In this study, a novel allelic profile (ST1342) was assigned to MARAN, the only soil isolate from Malaysia. Interestingly, PFGE showed that this strain was identical to OS, a clinical isolate and the morphology variant of OB. According to MLST analysis, OS was identified as ST46 and was genetically similar to the other strains of ST46 such as OB, CB, CS and VEL. However, CIM genes analysis revealed a SNP different between OS and other strains of ST46 and indicated that there was a lack of relatedness between OS and the morphology variant, OB as demonstrated by PFGE. To investigate the genetic relatedness of OS, OB and MARAN, further analysis such as WGS will be performed.

On the other hand, both MLST and CIM genes analyses managed to identify the isolates associated with two relapse cases (354a & 354e; 1258a & 1258b), despite the 330 Kb deletion on chromosome 2 of 1258a and 800 Kb inversion on chromosome 2 of 354e that were previously reported by Hayden et al. (2012). In this case, MLST was not affected by the mutations mostly because all the MLST loci are located along chromosome 1. Sequence analysis comprised of two CIM genes on chromosome 2 (BPSS0626 and BPSS1635) yet the two pair isolates were resolved as clonal.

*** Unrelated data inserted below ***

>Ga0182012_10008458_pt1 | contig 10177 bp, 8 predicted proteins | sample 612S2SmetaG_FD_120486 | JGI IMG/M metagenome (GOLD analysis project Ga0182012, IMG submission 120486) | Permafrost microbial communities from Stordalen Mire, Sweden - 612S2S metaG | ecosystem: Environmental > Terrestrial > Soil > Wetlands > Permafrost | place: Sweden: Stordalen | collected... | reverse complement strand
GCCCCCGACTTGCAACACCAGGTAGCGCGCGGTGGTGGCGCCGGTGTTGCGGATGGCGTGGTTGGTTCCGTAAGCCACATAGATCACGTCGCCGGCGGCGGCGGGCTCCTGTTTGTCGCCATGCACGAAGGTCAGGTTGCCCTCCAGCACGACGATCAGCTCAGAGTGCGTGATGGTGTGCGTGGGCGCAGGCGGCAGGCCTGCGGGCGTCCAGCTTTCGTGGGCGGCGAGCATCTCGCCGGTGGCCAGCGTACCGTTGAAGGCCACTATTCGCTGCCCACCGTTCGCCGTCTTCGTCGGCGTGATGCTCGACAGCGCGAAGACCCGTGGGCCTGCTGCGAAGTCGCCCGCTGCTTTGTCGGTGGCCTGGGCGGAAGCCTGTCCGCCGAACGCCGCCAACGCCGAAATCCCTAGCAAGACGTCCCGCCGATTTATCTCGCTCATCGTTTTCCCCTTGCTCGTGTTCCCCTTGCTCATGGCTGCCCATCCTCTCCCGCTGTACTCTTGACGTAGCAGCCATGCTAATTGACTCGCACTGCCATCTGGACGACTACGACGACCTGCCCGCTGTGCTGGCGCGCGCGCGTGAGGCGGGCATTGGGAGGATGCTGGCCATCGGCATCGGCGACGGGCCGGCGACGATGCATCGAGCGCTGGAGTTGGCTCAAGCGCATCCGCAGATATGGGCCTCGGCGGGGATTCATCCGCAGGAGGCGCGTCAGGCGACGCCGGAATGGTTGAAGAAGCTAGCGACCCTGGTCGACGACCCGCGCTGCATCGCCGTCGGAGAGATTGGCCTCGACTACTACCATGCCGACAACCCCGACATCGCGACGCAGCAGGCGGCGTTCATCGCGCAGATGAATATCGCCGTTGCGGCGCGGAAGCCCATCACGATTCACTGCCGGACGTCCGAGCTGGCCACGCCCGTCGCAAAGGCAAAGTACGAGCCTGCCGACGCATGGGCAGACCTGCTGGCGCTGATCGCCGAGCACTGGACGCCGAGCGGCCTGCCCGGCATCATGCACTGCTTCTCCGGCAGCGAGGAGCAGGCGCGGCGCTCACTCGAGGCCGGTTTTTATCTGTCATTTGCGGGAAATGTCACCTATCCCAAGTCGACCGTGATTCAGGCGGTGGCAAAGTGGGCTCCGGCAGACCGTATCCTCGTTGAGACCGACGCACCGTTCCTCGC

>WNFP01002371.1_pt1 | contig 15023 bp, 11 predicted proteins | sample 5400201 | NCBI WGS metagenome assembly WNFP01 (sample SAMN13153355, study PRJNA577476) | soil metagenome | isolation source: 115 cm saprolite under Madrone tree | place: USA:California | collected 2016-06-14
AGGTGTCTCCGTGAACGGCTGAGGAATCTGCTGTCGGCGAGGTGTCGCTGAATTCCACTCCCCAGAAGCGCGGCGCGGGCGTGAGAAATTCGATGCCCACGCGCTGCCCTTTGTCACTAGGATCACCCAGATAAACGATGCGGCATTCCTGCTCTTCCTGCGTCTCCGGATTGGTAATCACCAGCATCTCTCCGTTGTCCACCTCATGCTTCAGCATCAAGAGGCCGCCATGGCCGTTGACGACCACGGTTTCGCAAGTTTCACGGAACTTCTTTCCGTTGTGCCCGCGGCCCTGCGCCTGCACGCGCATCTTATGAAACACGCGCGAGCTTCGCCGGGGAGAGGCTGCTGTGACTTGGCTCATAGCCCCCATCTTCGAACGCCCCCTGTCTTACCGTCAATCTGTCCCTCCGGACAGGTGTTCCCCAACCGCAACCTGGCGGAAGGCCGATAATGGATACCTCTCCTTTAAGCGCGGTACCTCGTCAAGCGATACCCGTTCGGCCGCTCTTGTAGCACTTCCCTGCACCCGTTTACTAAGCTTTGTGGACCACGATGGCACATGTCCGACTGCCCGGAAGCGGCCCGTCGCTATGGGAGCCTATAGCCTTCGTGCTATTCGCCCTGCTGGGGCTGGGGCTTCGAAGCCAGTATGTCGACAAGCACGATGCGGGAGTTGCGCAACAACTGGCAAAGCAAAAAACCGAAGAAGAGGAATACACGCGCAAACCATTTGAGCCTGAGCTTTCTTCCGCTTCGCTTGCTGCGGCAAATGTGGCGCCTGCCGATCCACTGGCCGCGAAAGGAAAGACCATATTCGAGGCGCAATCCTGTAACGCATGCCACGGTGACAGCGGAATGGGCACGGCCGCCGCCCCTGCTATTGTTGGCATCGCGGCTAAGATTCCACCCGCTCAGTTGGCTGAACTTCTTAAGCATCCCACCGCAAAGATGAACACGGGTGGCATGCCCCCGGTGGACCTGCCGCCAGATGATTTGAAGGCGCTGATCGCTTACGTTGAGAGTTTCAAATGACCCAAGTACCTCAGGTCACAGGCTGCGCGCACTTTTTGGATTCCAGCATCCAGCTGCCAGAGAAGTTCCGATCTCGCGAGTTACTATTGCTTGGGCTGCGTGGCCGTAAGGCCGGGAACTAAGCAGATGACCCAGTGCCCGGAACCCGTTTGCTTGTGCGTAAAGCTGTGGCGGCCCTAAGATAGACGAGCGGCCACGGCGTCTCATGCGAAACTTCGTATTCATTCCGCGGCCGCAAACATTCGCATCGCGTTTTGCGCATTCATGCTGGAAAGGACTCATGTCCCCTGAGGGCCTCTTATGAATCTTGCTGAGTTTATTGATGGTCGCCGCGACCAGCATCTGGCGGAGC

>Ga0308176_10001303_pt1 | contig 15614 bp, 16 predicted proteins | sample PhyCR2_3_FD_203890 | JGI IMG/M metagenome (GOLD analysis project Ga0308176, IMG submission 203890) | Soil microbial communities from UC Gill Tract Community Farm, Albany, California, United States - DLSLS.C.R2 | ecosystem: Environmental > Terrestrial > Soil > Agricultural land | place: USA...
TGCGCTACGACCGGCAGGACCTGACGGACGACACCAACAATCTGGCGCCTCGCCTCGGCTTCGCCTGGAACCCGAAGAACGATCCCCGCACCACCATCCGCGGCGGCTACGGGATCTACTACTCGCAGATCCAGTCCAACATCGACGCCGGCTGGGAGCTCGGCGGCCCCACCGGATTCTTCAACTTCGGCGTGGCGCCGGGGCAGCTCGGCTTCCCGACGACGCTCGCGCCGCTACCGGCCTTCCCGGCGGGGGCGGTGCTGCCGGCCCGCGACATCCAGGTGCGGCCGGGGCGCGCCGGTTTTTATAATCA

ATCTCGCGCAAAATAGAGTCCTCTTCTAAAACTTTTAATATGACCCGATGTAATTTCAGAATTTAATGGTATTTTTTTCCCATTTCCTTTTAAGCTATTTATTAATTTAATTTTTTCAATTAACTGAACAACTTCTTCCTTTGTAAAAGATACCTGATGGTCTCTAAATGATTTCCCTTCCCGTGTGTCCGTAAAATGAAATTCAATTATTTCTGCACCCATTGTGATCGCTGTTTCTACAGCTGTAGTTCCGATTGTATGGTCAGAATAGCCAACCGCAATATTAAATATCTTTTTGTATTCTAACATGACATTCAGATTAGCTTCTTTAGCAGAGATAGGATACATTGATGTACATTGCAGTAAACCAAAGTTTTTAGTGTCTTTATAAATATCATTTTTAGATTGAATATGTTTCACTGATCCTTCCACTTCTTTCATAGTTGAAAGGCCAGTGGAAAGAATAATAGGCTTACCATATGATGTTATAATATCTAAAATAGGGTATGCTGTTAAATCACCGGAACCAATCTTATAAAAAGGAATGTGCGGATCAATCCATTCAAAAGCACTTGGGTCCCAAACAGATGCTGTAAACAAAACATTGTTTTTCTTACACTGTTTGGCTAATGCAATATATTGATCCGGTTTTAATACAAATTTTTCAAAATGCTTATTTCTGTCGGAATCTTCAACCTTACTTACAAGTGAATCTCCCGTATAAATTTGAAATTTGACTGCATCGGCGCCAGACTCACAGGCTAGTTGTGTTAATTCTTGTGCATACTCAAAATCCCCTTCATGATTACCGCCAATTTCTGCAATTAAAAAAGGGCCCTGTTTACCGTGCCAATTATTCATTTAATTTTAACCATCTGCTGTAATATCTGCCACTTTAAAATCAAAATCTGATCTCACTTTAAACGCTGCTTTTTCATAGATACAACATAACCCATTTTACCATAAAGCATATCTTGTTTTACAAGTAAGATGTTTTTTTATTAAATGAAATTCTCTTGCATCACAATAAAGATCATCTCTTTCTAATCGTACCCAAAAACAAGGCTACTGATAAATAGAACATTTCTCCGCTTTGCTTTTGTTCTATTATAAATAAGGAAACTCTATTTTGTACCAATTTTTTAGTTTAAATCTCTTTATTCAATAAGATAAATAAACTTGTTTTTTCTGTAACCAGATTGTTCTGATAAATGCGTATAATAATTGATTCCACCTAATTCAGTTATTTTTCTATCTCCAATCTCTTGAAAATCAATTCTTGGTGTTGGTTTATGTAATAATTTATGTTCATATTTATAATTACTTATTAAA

To determine whether the CIM markers are better at recapitulating the whole genome phylogeny compared to the MLST markers, the phylogenetic relationship of 15 randomly selected B. pseudomallei genomes has been determined using the online server. Based on the 15 selected B. pseudomallei strains, distance matrices of both CIM and MLST showed no correlation to the phylogeny established with WGS but a significant correlation was established between CIM and MLST. Overall, CIM genes analysis showed higher resolution in depicting the relationship of the related and non-related strains compared to MLST. For instance, MLST identified two strains from Thailand and one strain from China as ST46; however CIM genes analysis managed to distinguish the strain from China from the other two strains from Thailand. Based on MLST analysis, the strains from Australia and Asian countries are grouped in one big cluster but clustering analysis using CIM genes showed that the strains from Asian were genetically related as they were clustered in cluster I, whereas the strains from Australia were more diversified as they were distributed across clusters II, III and IV (Cheng et al., 2008; Pearson et al., 2009).